About 1342 the strife with the town broke out again. (fn. 38) Owing to the development of the wool-trade many of the men of Cirencester were very prosperous, and keenly resented their position as the abbot's tenants. They preferred a bill of complaint into chancery charging the abbot, William Hereward, and his predecessors with encroachments on the king's rights and their own. In 1342 the abbot and his followers imprisoned several of the townsmen by pretext of their suit 'until they made very grievous fines for their ransoms.' In 1343 twenty men of Cirencester were summoned to Westminster and swore to the truth of the bill of complaint. They declared that the king was the patron of the parish church, but that since the reign of John the abbot and convent had taken possession of it. They also administered the hospitals of St. John and St. Laurence to their own advantage. Other encroachments on the rights of the crown were enumerated; but the townsmen put forward a monstrous claim on their own behalf. They swore that Henry I gave a charter to the burgesses of Cirencester granting them the same liberties as the burgesses of Winchester. They had only a copy of that charter to produce, because they alleged that in 1292 the abbot bribed the burgess who had the custody of it, got possession of it and burnt it. The charter was a forgery, though it is possible that it was first produced when the abbot purchased the manor from Richard I and the burgesses of Cirencester were fined for false presentment. The case was several times adjourned. Finally the abbot compounded with the king for £300 and obtained a charter in 1343 confirming and defining his franchises. (fn. 39) Abbot Hereward had other claims on the gratitude of the canons besides the victory over the townsmen. (fn. 40) He freed the convent from the heavy load of debt with which it was burdened at the time of his election in 1336. In the first ten years of his rule a new nave was built, and houses within the precincts and on the manors were erected at great cost. In 1346 he made provision for the maintenance of a chaplain to sing mass daily in the Lady Chapel, and for the keeping of his anniversary. Thus shortly before the Black Death the monastery was very prosperous. There is no record of the mortality among the canons or in the town of Cirencester. Bishop Wulstan de Bransford died on 8 August, (fn. 41) and only a week afterwards the prior of Worcester began to exercise his right of visiting the diocese during the voidance of the see. (fn. 42) In October he proposed to visit Cirencester, but the abbot and convent declined to receive him on the plea that they were only subject to visitation by a papal legate, the metropolitan, and the bishop of the diocese. (fn. 43) They were supported by the official of the court of Canterbury. However, an agreement was made shortly afterwards strictly defining and limiting the prior's rights. He might only inquire whether the mass of the Virgin was celebrated daily with devotion, and whether a chapter was held each day. He might only enter the house with one monk and one secular clerk. His procuration was fixed at 4 marks, he had no right to any hospitality, and he could not lodge in the monastery with his household and carriages. It is probable that the discipline of the house was lax, Abbot Hereward was an old man, and in 1350 Edward III exempted him from attendance at Parliament on account of his age and infirmity. (fn. 44) In 1351 Thoresby, bishop of Worcester, wrote to him grieving that there were evil reports of the canons, and that he did not do his duty as abbot. (fn. 45) Thoresby told him to reform the convent by his own power without appealing to the bishop for help. He ought to forbid the canons to leave the kingdom on any business without permission, and to see that, unless they were fulfilling the duties of their office, they remained within the cloister. He should compel the officers to render a yearly account of their receipts and expenditure. Abbot Hereward died soon afterwards, and his successor, Ralph of Estcote, was elected in May, 1352. (fn. 46) Owing to the scarcity of labour the abbot and convent had, perhaps, unusual difficulty in exacting the services of the townsmen of Cirencester. In 1370 they obtained an exemplification under the great seal of the record of 1225, in which the services of tenants of the manor were defined. (fn. 47)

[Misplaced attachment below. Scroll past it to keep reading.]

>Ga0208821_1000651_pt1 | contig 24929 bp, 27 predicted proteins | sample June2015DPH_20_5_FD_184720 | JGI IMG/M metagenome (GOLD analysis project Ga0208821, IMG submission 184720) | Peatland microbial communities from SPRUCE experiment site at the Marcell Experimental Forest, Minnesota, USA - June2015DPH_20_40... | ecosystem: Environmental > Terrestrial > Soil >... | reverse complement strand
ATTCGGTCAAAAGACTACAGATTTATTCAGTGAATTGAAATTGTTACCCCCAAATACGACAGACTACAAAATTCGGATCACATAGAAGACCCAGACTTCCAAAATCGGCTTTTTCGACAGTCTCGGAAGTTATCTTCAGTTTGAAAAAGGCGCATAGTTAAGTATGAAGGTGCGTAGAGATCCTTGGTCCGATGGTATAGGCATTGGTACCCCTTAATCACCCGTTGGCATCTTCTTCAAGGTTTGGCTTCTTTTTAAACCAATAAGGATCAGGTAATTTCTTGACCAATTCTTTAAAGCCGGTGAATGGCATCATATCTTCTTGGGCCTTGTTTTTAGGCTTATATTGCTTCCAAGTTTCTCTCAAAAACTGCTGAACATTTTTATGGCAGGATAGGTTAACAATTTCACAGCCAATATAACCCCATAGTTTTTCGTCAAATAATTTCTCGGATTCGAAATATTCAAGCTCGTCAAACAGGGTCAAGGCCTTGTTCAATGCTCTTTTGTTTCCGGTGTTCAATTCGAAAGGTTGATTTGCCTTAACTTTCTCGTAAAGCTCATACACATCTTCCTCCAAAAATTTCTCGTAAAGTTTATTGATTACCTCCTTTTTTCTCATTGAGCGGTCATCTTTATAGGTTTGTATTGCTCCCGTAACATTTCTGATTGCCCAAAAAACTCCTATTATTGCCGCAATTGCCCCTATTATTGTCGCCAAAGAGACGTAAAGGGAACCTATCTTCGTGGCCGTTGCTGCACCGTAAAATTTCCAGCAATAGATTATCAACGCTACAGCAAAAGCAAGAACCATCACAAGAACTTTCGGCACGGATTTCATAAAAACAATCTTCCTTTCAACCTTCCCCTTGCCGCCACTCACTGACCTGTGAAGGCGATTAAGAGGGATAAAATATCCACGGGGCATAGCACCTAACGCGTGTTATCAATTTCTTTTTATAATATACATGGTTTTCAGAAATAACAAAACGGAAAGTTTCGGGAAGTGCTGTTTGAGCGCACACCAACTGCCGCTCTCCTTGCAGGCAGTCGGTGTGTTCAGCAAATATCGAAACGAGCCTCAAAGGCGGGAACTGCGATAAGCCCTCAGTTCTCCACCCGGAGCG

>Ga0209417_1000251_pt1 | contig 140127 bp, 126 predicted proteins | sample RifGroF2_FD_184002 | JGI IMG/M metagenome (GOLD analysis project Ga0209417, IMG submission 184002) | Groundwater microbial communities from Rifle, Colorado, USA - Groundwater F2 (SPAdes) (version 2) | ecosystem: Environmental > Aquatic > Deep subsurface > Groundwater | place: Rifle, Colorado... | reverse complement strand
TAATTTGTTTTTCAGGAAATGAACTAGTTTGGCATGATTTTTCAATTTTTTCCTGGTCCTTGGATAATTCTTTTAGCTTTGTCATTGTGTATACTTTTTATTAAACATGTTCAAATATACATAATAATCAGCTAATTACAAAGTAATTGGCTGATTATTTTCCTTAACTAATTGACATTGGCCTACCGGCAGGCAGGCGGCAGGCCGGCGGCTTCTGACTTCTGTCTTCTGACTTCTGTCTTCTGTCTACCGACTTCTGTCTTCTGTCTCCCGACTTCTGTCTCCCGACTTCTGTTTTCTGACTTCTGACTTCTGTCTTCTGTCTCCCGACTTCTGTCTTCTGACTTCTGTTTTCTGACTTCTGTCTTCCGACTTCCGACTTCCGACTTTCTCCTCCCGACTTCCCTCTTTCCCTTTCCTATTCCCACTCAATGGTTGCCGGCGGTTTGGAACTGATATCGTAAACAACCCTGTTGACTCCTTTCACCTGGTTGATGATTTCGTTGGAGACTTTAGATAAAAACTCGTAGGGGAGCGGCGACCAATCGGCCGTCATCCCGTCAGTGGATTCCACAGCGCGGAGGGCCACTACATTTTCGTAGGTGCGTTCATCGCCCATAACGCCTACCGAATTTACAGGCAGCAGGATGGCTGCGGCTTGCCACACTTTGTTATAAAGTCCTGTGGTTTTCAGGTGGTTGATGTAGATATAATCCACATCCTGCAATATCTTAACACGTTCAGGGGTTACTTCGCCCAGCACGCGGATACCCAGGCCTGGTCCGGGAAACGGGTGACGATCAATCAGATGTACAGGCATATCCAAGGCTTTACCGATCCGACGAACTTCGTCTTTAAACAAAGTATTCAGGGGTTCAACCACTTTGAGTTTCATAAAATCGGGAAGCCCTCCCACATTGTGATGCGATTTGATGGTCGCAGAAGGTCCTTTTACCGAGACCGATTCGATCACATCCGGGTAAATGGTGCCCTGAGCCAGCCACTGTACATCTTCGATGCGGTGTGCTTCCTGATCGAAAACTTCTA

Lack of governance and discipline characterized the rule of Nicholas of Ampney when Bishop Wakefield visited the monastery in 1378. (fn. 48) William Tresham held the office of sub-prior, treasurer, and keeper of the parish church. The bishop ordered that another keeper should be appointed because in the discharge of that office he was often outside the monastery. Within six days the abbot was bidden to choose another canon to act as treasurer with William Tresham. The whole of the revenues from manors, churches, and other sources were to be paid to the treasurers instead of to any other officers. The almoner was to be removed from office on account of the scandal caused by his maladministration. The precentor was also to be removed. Within six days the abbot was to make new appointments to the offices of almoner, precentor, and keeper of the parish church, with the advice and consent of the older and wiser canons. The bishop found that the bread was badly baked, and that the beer was weak. He enjoined the abbot to see that the cellarer provided good bread, fish, and beer. The conduct of some of the canons had given rise to grave scandal, among them the keeper of the parish church of Cheltenham, who was to be deprived of his office. The abbot was ordered to see that these disobedient brethren did not go beyond the precincts and that they underwent canonical penance. He must have succeeded in restoring order for some years, as when Courtenay, archbishop of Canterbury, came to Cirencester on metropolitical visitation in 1384 he apparently found no cause for censure. (fn. 49) Yet in 1389 the abbots of Lanthony Secunda and Oseney received a special commission from the general chapter of Augustinian canons to visit the monastery of Cirencester on account of disorders therein. (fn. 50)